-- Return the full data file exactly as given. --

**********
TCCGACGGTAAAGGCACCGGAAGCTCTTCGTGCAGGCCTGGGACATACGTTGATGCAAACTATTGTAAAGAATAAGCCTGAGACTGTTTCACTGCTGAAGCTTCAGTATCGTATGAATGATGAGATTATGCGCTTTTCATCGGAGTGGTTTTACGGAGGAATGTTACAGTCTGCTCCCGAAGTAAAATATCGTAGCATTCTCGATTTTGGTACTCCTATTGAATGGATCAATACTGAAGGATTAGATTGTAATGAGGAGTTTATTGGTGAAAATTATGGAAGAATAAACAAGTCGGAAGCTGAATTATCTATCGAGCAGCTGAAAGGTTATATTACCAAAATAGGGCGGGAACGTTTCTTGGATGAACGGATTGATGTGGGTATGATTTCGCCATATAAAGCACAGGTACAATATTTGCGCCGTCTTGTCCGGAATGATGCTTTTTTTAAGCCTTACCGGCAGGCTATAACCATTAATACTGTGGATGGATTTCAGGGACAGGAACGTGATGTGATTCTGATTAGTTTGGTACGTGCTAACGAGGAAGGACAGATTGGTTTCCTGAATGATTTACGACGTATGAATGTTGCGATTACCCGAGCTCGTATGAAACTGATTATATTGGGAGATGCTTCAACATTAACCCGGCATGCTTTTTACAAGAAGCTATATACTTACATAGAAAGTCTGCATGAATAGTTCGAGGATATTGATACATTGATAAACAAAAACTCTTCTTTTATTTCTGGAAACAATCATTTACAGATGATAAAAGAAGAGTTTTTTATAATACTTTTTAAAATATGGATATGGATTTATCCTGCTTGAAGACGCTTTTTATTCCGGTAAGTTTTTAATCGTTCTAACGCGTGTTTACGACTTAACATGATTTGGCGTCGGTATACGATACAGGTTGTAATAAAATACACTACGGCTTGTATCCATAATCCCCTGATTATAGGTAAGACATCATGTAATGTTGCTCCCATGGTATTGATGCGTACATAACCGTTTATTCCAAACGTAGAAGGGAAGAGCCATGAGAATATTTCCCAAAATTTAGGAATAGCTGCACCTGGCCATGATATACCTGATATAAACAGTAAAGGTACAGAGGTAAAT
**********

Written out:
TCCGACGGTAAAGGCACCGGAAGCTCTTCGTGCAGGCCTGGGACATACGTTGATGCAAACTATTGTAAAGAATAAGCCTGAGACTGTTTCACTGCTGAAGCTTCAGTATCGTATGAATGATGAGATTATGCGCTTTTCATCGGAGTGGTTTTACGGAGGAATGTTACAGTCTGCTCCCGAAGTAAAATATCGTAGCATTCTCGATTTTGGTACTCCTATTGAATGGATCAATACTGAAGGATTAGATTGTAATGAGGAGTTTATTGGTGAAAATTATGGAAGAATAAACAAGTCGGAAGCTGAATTATCTATCGAGCAGCTGAAAGGTTATATTACCAAAATAGGGCGGGAACGTTTCTTGGATGAACGGATTGATGTGGGTATGATTTCGCCATATAAAGCACAGGTACAATATTTGCGCCGTCTTGTCCGGAATGATGCTTTTTTTAAGCCTTACCGGCAGGCTATAACCATTAATACTGTGGATGGATTTCAGGGACAGGAACGTGATGTGATTCTGATTAGTTTGGTACGTGCTAACGAGGAAGGACAGATTGGTTTCCTGAATGATTTACGACGTATGAATGTTGCGATTACCCGAGCTCGTATGAAACTGATTATATTGGGAGATGCTTCAACATTAACCCGGCATGCTTTTTACAAGAAGCTATATACTTACATAGAAAGTCTGCATGAATAGTTCGAGGATATTGATACATTGATAAACAAAAACTCTTCTTTTATTTCTGGAAACAATCATTTACAGATGATAAAAGAAGAGTTTTTTATAATACTTTTTAAAATATGGATATGGATTTATCCTGCTTGAAGACGCTTTTTATTCCGGTAAGTTTTTAATCGTTCTAACGCGTGTTTACGACTTAACATGATTTGGCGTCGGTATACGATACAGGTTGTAATAAAATACACTACGGCTTGTATCCATAATCCCCTGATTATAGGTAAGACATCATGTAATGTTGCTCCCATGGTATTGATGCGTACATAACCGTTTATTCCAAACGTAGAAGGGAAGAGCCATGAGAATATTTCCCAAAATTTAGGAATAGCTGCACCTGGCCATGATATACCTGATATAAACAGTAAAGGTACAGAGGTAAAT